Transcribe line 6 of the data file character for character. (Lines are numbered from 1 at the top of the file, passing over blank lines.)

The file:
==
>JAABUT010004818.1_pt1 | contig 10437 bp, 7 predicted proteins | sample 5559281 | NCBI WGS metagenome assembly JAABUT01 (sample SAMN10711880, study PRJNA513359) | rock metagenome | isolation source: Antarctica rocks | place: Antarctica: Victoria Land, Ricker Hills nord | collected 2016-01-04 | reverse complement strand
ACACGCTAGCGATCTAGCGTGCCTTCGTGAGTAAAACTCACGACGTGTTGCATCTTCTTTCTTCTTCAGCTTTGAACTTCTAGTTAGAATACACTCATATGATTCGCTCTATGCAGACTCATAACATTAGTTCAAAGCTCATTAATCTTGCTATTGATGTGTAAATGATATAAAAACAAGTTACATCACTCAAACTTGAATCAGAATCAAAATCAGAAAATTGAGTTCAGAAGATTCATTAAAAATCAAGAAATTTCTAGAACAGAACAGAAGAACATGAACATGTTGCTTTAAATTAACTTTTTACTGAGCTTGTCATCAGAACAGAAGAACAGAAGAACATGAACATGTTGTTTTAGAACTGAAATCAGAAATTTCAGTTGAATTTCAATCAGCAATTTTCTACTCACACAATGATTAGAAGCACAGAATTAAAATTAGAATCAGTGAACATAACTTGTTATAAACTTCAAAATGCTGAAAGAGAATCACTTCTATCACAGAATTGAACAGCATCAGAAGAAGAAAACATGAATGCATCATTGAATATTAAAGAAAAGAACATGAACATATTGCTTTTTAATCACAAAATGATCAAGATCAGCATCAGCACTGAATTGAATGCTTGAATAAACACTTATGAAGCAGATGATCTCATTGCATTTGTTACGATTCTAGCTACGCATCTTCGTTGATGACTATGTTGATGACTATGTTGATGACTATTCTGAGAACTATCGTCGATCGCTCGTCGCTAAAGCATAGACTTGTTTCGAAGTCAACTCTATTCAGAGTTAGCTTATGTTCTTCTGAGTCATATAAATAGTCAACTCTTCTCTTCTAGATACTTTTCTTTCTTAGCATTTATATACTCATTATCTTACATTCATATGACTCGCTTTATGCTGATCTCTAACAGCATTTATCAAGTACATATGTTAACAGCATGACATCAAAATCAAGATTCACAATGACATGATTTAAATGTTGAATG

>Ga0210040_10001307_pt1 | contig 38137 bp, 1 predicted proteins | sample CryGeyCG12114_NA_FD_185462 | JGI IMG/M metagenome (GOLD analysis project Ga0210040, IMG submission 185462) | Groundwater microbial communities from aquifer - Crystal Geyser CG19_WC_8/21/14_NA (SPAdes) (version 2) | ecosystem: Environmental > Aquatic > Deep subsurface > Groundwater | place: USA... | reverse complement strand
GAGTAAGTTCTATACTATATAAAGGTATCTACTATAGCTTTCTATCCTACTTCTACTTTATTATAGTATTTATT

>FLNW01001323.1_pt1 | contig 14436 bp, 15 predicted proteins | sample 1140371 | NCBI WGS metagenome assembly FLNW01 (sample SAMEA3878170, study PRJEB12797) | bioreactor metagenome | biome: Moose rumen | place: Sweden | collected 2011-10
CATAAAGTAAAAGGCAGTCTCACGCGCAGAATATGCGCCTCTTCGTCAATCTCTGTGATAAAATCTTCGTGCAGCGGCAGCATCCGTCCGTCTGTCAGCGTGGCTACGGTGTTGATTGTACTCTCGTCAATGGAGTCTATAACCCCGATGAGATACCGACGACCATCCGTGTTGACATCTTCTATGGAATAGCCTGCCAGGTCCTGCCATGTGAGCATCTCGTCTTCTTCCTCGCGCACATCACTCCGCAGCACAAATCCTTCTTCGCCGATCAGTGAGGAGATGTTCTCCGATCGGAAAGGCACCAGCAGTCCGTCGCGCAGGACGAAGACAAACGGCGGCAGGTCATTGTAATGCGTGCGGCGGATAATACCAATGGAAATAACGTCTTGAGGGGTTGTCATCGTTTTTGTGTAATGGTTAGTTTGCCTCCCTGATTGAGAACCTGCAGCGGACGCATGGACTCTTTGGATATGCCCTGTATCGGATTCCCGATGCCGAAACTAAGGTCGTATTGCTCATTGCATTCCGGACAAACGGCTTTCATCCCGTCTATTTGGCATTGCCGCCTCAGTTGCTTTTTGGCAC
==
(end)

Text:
CATAAAGTAAAAGGCAGTCTCACGCGCAGAATATGCGCCTCTTCGTCAATCTCTGTGATAAAATCTTCGTGCAGCGGCAGCATCCGTCCGTCTGTCAGCGTGGCTACGGTGTTGATTGTACTCTCGTCAATGGAGTCTATAACCCCGATGAGATACCGACGACCATCCGTGTTGACATCTTCTATGGAATAGCCTGCCAGGTCCTGCCATGTGAGCATCTCGTCTTCTTCCTCGCGCACATCACTCCGCAGCACAAATCCTTCTTCGCCGATCAGTGAGGAGATGTTCTCCGATCGGAAAGGCACCAGCAGTCCGTCGCGCAGGACGAAGACAAACGGCGGCAGGTCATTGTAATGCGTGCGGCGGATAATACCAATGGAAATAACGTCTTGAGGGGTTGTCATCGTTTTTGTGTAATGGTTAGTTTGCCTCCCTGATTGAGAACCTGCAGCGGACGCATGGACTCTTTGGATATGCCCTGTATCGGATTCCCGATGCCGAAACTAAGGTCGTATTGCTCATTGCATTCCGGACAAACGGCTTTCATCCCGTCTATTTGGCATTGCCGCCTCAGTTGCTTTTTGGCAC